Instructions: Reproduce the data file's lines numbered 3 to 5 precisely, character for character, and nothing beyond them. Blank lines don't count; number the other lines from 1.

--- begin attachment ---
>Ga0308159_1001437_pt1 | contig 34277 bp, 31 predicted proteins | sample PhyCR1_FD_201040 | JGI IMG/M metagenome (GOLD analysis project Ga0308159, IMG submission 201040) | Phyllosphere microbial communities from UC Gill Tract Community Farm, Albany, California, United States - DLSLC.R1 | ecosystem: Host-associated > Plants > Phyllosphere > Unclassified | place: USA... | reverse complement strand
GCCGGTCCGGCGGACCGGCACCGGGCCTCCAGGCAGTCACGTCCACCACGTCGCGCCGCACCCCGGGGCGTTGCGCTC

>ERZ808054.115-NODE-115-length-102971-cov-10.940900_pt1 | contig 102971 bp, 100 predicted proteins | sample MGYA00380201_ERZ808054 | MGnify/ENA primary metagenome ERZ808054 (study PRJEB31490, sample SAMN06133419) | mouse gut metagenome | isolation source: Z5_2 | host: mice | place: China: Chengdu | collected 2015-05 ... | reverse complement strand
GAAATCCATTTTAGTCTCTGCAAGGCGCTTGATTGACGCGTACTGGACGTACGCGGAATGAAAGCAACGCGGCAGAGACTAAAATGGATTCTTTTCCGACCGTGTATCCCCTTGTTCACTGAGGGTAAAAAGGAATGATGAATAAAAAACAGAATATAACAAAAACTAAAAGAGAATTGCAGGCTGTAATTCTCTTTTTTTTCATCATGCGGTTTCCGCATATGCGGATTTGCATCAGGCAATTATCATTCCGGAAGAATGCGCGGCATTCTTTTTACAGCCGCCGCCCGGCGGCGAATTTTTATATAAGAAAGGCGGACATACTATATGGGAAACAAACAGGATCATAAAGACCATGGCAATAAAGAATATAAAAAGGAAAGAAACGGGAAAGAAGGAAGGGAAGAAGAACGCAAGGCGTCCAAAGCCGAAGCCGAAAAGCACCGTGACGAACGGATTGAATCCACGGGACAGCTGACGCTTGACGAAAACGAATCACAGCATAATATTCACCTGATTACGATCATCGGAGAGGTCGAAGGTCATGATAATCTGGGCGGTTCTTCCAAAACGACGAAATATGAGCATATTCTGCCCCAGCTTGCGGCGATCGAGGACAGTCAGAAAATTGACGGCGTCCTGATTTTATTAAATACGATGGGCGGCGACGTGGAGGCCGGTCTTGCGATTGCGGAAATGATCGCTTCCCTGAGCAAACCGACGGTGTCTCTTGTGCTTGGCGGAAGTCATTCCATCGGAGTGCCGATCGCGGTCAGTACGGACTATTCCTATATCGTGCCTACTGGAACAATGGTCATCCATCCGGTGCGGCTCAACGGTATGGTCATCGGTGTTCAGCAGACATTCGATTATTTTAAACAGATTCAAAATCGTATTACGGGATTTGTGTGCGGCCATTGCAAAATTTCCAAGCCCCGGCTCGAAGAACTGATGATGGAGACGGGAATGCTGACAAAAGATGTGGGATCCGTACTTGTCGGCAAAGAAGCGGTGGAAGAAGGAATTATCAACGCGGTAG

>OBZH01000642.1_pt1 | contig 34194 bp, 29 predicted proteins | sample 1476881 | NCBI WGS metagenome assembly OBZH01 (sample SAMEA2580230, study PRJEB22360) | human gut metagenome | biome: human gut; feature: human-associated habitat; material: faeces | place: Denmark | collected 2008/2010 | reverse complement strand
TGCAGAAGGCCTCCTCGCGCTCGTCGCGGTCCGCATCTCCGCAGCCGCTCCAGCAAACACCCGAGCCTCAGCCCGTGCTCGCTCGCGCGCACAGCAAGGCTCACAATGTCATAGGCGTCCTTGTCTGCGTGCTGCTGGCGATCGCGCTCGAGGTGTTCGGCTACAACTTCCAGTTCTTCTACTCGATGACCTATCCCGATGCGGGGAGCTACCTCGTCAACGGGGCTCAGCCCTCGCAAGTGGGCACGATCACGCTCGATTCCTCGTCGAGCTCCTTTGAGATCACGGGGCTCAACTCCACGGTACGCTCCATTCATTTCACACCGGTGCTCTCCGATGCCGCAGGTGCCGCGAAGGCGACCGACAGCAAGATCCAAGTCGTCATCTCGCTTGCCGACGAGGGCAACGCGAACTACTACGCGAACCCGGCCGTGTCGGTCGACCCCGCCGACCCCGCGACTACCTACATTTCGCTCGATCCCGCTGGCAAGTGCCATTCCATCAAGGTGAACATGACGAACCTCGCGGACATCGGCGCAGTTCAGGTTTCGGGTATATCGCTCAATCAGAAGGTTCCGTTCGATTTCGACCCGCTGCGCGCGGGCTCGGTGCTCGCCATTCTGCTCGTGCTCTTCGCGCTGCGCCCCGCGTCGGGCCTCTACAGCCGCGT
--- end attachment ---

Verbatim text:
>ERZ808054.115-NODE-115-length-102971-cov-10.940900_pt1 | contig 102971 bp, 100 predicted proteins | sample MGYA00380201_ERZ808054 | MGnify/ENA primary metagenome ERZ808054 (study PRJEB31490, sample SAMN06133419) | mouse gut metagenome | isolation source: Z5_2 | host: mice | place: China: Chengdu | collected 2015-05 ... | reverse complement strand
GAAATCCATTTTAGTCTCTGCAAGGCGCTTGATTGACGCGTACTGGACGTACGCGGAATGAAAGCAACGCGGCAGAGACTAAAATGGATTCTTTTCCGACCGTGTATCCCCTTGTTCACTGAGGGTAAAAAGGAATGATGAATAAAAAACAGAATATAACAAAAACTAAAAGAGAATTGCAGGCTGTAATTCTCTTTTTTTTCATCATGCGGTTTCCGCATATGCGGATTTGCATCAGGCAATTATCATTCCGGAAGAATGCGCGGCATTCTTTTTACAGCCGCCGCCCGGCGGCGAATTTTTATATAAGAAAGGCGGACATACTATATGGGAAACAAACAGGATCATAAAGACCATGGCAATAAAGAATATAAAAAGGAAAGAAACGGGAAAGAAGGAAGGGAAGAAGAACGCAAGGCGTCCAAAGCCGAAGCCGAAAAGCACCGTGACGAACGGATTGAATCCACGGGACAGCTGACGCTTGACGAAAACGAATCACAGCATAATATTCACCTGATTACGATCATCGGAGAGGTCGAAGGTCATGATAATCTGGGCGGTTCTTCCAAAACGACGAAATATGAGCATATTCTGCCCCAGCTTGCGGCGATCGAGGACAGTCAGAAAATTGACGGCGTCCTGATTTTATTAAATACGATGGGCGGCGACGTGGAGGCCGGTCTTGCGATTGCGGAAATGATCGCTTCCCTGAGCAAACCGACGGTGTCTCTTGTGCTTGGCGGAAGTCATTCCATCGGAGTGCCGATCGCGGTCAGTACGGACTATTCCTATATCGTGCCTACTGGAACAATGGTCATCCATCCGGTGCGGCTCAACGGTATGGTCATCGGTGTTCAGCAGACATTCGATTATTTTAAACAGATTCAAAATCGTATTACGGGATTTGTGTGCGGCCATTGCAAAATTTCCAAGCCCCGGCTCGAAGAACTGATGATGGAGACGGGAATGCTGACAAAAGATGTGGGATCCGTACTTGTCGGCAAAGAAGCGGTGGAAGAAGGAATTATCAACGCGGTAG

>OBZH01000642.1_pt1 | contig 34194 bp, 29 predicted proteins | sample 1476881 | NCBI WGS metagenome assembly OBZH01 (sample SAMEA2580230, study PRJEB22360) | human gut metagenome | biome: human gut; feature: human-associated habitat; material: faeces | place: Denmark | collected 2008/2010 | reverse complement strand